Woodhead: ‘2017 [was] the most prolific year yet in terms of the number of customer queries and requests that we managed for our retail partners. For 2017, in Europe alone, we handled 5221 queries per second, 323,214 requests per minute and 300 million requests in total, which was a record for us.’
Matthew Foo, Assistant Marketing Manager, AsiaPay, cites the huge participation in China’s standout sales event, Singles’ Day, as a prime case in favour of widespread discounting: ‘we encourage retailers to take part in such promotions. The achievement of the recent Singles’ Day event where a total of USD$30.8bn worth of sales was achieved within 24hrs (or a nearly 27% year-on-year rise) shows the potential for retailers.’
And previous events don’t take into account the potential novelty of this year’s peak period: a wage-earning, social-media savvy Generation Z. Padraig Slattery, VP Retail at SafeCharge: ‘Black Friday is playing such an integral role in the holiday season that customers expect it to be part of their yearly festive experience. Rather than driving all efforts to their home site, retailers must realise that they can maximise their sales conversions on other channels too, particularly on apps that are already an integral part of their consumers’ daily lives, which in itself increases their propensity to buy.’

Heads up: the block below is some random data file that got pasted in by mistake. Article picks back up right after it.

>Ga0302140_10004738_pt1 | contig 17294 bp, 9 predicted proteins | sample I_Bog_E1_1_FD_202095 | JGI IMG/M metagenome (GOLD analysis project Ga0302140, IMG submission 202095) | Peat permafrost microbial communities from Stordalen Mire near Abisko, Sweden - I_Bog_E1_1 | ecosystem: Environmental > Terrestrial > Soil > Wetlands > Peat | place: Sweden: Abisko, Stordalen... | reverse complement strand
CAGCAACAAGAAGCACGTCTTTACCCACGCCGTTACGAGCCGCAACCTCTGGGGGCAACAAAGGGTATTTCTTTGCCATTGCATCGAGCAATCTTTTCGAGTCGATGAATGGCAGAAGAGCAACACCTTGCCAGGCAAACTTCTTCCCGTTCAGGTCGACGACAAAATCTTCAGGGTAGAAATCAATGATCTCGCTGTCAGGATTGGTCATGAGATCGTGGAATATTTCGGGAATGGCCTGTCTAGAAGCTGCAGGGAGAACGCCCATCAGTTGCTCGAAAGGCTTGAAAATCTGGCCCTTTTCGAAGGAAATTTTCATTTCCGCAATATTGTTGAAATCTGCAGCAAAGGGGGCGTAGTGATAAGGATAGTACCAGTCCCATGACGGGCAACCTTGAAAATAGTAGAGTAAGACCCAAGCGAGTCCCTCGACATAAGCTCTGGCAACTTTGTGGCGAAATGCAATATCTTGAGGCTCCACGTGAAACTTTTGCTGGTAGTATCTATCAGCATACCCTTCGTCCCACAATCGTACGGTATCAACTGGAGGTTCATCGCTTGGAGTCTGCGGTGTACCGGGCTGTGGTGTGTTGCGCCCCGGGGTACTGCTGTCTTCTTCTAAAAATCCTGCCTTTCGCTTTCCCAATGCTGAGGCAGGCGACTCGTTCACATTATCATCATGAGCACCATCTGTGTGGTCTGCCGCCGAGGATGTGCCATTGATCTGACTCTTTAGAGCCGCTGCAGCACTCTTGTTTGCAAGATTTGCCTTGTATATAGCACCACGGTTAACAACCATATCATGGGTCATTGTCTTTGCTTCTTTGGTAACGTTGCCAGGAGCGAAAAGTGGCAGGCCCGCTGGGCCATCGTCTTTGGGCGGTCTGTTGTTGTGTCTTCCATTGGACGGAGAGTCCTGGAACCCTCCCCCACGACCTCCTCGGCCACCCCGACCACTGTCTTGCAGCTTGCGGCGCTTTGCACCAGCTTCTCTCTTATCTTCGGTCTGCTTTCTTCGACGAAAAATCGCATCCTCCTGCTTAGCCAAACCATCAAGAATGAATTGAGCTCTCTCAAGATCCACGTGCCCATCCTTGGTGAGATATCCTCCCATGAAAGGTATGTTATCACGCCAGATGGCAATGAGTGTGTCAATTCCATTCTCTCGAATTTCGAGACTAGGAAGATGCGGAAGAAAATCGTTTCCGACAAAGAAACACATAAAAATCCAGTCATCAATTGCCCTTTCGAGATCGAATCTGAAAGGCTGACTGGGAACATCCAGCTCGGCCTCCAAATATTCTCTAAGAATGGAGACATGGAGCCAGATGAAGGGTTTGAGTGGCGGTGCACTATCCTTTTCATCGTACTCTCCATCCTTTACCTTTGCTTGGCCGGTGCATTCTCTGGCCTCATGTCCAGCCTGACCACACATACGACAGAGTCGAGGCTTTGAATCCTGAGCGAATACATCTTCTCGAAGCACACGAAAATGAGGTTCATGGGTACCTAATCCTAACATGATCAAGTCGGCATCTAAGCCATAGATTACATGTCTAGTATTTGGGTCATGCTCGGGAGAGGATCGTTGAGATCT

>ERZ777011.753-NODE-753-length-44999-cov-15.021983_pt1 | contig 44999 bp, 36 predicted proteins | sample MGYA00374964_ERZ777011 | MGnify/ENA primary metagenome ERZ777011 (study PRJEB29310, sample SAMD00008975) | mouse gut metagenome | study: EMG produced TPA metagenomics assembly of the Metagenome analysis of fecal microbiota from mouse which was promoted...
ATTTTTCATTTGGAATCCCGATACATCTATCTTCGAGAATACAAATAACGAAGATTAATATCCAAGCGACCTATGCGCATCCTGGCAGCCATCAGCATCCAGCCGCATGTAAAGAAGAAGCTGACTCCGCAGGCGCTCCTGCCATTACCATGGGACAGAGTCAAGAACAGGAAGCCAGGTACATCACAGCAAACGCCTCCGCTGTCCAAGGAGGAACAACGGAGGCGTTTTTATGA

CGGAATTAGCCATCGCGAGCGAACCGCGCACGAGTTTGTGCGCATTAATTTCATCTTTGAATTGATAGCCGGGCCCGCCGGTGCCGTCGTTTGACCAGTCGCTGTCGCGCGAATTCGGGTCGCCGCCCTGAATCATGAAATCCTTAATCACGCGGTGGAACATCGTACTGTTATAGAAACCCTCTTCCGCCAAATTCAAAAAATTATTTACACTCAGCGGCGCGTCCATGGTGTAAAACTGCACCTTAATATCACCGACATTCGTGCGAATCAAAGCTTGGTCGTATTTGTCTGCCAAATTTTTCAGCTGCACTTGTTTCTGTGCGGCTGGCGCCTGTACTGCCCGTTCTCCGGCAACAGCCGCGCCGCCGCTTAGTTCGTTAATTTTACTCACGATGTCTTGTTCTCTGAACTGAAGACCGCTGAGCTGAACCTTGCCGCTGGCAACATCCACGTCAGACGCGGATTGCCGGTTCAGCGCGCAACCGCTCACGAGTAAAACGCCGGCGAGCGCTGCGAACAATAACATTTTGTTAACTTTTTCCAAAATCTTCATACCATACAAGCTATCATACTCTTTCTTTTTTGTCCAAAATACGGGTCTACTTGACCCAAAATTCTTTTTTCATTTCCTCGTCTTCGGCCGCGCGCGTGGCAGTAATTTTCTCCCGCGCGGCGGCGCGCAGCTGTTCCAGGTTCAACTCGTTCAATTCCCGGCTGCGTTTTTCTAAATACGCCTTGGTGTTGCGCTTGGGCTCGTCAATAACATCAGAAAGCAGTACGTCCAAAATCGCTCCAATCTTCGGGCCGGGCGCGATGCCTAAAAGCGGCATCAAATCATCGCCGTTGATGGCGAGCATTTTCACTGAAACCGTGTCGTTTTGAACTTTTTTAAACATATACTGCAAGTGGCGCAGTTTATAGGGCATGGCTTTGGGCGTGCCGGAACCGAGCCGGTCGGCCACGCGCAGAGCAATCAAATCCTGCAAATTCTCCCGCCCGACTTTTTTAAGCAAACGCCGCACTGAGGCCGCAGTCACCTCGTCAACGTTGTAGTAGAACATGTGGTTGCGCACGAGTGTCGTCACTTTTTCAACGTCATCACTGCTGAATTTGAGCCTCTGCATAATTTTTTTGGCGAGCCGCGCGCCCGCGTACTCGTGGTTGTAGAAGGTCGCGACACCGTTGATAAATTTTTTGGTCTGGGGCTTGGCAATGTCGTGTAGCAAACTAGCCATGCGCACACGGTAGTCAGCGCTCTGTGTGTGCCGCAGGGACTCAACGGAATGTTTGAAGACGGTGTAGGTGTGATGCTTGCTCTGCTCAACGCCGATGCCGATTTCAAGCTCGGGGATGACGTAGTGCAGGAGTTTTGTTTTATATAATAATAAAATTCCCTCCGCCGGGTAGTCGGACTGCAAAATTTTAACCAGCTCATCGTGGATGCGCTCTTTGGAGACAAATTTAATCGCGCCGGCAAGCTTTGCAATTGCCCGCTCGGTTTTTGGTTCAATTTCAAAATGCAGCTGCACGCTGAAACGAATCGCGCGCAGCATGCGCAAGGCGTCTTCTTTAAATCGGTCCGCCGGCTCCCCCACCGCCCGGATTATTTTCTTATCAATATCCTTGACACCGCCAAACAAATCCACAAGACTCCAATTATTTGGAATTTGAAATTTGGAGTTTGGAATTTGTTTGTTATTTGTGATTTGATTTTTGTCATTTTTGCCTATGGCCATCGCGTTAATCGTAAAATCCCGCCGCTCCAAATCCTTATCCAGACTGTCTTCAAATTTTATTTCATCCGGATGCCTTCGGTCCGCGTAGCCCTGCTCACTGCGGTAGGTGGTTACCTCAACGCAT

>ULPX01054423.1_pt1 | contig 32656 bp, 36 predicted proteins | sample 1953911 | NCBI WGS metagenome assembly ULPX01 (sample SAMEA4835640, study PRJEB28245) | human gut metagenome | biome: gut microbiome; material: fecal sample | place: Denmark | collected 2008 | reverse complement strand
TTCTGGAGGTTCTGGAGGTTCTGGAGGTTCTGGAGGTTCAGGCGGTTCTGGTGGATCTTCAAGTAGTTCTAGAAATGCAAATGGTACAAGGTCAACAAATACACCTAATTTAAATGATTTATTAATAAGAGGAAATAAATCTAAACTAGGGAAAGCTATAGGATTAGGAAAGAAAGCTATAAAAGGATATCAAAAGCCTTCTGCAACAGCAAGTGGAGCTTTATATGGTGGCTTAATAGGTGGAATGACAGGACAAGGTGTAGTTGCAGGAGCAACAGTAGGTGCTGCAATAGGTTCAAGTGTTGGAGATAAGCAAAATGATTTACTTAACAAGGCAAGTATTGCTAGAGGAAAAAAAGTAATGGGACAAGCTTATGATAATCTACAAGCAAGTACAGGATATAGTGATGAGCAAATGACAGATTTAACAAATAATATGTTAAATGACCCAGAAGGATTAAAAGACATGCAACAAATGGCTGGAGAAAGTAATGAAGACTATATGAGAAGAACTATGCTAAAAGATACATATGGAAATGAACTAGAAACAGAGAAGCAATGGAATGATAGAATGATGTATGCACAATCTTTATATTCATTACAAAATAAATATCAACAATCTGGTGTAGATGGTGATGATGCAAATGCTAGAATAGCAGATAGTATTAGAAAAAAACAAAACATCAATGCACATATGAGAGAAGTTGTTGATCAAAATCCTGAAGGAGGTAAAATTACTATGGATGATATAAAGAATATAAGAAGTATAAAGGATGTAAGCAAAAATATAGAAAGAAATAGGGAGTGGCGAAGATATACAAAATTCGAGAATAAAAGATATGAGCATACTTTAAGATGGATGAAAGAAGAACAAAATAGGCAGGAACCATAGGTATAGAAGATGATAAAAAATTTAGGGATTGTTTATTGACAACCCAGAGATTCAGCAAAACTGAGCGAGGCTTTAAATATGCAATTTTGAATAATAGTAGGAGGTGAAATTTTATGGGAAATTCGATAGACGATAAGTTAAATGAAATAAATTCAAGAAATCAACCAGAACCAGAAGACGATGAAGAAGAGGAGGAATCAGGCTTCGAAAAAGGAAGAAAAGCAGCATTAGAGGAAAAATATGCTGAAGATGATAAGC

What these indicators point towards is an almost definite sales uplift – though margin is perhaps another question – on Black Friday for any participating retailer. But it goes beyond this. Florent Maillard, Senior Manager Insight & Analytics, Criteo: ‘Client level analysis suggests that those who participated in Black Friday in 2017 increased their market shares not just for the event itself but for the following weeks. Many retailers who did not generate a surge of transactions in Q4 2017, also lagged behind in Q4 overall, compared to their competitors.’
Quite simply, not participating in Black Friday means missing a colossal chunk of shoppers: both bargain hunters and those buying for Christmas.
There are few cases in which retailers shouldn’t get involved with Black Friday, but those cases are palpable.